SHOULD COMPANIES now help provide TRAINING for an employee’s next job? Throughout the twentieth century, companies understood that they had to provide their workers training in order for them to do their job at the company to their best of their ability. Internal training made sense both for the company’s immediate interests and for the company’s ability to retain a supply of properly trained workers over the life of the company. Now that jobs are so temporary, who is responsible for training workers is a bit more up in the air. Yet some companies are beginning to offer support for workers to train, not for the benefit of the company, but so that workers can pursue their passion, should they discover that working at that company is not their passion. Amazon, for example, in 2012 began to provide training for employees who potentially want radically different jobs. Jeff Bezo’s explained in his 2014 letter to shareholders: We pre-pay 95% of tuition for our employees to take courses for in-demand fields, such as airplane mechanic or nursing, regardless of whether the skills are relevant to a career at Amazon. The goal is to enable “choice.” It makes sense for a company to support its workers learning skills for a completely different career only under the contemporary perspective that people are businesses following their passions in temporary alliances with companies.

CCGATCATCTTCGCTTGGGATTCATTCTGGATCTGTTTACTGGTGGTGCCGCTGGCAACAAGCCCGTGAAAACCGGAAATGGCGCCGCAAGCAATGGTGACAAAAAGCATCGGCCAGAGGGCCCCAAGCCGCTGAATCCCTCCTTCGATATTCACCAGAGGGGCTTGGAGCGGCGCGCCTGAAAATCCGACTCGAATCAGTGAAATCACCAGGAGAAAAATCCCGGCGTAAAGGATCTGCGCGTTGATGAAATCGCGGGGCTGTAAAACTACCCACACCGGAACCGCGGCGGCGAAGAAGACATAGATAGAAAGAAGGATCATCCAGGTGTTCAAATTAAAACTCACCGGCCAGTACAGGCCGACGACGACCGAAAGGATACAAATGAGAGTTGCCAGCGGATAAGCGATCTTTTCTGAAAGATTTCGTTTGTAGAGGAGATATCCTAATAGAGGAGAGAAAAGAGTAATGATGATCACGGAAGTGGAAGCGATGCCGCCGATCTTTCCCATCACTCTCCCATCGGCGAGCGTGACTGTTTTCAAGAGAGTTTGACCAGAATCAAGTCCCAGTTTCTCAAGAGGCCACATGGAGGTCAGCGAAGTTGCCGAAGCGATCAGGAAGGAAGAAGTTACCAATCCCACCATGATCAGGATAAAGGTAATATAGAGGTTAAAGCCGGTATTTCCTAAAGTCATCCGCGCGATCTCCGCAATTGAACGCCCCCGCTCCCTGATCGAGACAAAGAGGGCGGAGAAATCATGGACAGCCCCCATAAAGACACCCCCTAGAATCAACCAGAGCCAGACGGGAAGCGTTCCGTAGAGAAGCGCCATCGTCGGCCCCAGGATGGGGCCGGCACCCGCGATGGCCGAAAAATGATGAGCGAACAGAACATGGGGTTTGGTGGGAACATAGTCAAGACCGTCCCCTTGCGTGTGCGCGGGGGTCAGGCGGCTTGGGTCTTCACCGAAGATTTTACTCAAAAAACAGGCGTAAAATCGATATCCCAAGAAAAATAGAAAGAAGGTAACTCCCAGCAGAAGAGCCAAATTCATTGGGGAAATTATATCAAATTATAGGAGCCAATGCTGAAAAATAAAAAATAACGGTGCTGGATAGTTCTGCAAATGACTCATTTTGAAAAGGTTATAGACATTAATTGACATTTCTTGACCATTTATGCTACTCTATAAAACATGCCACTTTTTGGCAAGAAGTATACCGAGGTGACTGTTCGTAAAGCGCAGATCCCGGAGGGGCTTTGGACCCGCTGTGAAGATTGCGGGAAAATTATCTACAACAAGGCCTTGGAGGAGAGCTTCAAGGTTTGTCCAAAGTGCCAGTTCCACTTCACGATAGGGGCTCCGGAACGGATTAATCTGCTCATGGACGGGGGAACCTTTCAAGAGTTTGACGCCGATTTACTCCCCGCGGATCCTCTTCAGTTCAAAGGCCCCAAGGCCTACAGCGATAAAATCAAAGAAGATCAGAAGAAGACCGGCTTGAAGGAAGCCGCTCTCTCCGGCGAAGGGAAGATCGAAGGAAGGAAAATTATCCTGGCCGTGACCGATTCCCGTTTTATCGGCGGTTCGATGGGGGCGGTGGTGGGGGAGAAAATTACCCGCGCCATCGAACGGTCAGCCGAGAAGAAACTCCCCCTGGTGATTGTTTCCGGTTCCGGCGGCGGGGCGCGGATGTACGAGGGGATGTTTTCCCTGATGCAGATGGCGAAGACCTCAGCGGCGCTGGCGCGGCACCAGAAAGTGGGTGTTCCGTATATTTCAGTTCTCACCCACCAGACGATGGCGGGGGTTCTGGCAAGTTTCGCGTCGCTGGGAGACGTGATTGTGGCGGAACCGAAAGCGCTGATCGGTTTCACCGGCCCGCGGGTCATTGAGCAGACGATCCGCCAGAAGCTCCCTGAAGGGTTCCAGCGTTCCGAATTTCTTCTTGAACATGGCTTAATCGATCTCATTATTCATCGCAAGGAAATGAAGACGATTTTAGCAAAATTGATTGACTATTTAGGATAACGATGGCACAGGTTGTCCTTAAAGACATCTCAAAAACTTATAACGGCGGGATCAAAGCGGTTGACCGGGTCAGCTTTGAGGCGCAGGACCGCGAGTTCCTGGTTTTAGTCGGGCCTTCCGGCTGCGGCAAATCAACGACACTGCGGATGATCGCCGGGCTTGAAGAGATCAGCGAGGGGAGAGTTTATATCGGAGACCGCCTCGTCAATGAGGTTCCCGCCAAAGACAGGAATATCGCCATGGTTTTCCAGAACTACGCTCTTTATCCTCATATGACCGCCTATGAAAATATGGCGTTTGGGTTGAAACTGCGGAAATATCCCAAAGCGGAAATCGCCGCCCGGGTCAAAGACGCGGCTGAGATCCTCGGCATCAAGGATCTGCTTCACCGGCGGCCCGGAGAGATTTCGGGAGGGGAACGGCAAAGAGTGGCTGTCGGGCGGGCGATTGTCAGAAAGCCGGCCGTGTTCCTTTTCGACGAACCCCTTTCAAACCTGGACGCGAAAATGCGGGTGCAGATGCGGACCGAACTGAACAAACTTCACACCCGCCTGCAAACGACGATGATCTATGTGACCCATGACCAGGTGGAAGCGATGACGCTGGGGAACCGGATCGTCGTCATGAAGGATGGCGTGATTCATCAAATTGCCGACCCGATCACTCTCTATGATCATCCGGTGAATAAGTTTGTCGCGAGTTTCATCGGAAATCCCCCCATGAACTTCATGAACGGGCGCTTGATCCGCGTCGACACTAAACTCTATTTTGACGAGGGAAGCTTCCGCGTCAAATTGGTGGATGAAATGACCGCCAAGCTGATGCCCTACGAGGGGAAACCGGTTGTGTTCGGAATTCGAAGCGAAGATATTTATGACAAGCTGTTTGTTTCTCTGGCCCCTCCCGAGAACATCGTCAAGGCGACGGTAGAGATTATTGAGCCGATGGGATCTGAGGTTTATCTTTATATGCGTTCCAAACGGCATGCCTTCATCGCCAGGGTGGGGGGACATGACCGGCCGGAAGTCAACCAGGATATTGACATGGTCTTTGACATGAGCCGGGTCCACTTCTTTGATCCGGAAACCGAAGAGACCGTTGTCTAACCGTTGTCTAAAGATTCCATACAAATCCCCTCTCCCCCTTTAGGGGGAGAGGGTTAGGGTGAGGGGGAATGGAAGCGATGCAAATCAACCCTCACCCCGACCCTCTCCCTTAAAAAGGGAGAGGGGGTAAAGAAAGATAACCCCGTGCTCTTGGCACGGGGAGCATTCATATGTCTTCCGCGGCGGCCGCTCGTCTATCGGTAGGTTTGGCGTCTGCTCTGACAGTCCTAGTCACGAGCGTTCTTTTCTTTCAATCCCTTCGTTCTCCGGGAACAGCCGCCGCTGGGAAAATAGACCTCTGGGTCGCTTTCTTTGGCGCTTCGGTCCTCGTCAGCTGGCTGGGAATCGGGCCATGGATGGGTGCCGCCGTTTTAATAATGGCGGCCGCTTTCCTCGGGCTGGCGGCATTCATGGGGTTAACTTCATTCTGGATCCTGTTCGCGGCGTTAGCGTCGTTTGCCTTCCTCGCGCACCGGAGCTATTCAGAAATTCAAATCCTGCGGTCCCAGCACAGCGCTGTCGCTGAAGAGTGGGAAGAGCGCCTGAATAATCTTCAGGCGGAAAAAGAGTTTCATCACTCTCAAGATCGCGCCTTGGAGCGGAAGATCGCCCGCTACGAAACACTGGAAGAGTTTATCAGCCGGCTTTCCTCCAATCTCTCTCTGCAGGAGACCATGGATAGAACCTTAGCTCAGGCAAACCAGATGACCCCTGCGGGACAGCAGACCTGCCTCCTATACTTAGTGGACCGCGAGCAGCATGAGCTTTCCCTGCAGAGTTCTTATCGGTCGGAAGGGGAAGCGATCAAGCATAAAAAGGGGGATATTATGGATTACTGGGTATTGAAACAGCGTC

This model of self-as-business might give workers some new language to protest business practices that keep them from enhancing themselves or entering into as many business alliances as they would like. For example, just-in-time scheduling in practice is currently preventing retail workers from getting enough hours so that they can earn as much as they would like to in a week. This type of scheduling means that workers only find out that week how many hours they are working and when. They cant expect to have certain hours reliably free, and they need to be available whenever their employer would like them to work. Marc Doussard has found that good workers are rewarded with more hours at work. While white-collar workers might get better pay in end-of-the-year bonuses for seeming passionate, retail workers get more hours in the week. If workers make special requests to have certain hours, Doussard discovered, their managers will often punish them in response, by either giving them fewer hours to work or only assigning them to shifts they find undesirable. In practice, this means that workers have trouble holding two jobs or taking classes to improve themselves, as unpredictable shifts will inevitably conflict with each other or class times. Predictable work hours, in short, are essential for being able to plan for the future - either to make sure you are working enough hours in the week to support yourself or to educate yourself for other types of jobs. Since companies are now insisting that people imagine themselves as businesses, what would happen if workers protested when companies dont allow them to “invest in themselves” or when they are thwarted from having as many business partnerships (that is, jobs) as possible? Perhaps employees should now be able to criticize and change employers’ practices when they are prevented from being the best businesses they can be because of their employers workplace strategies.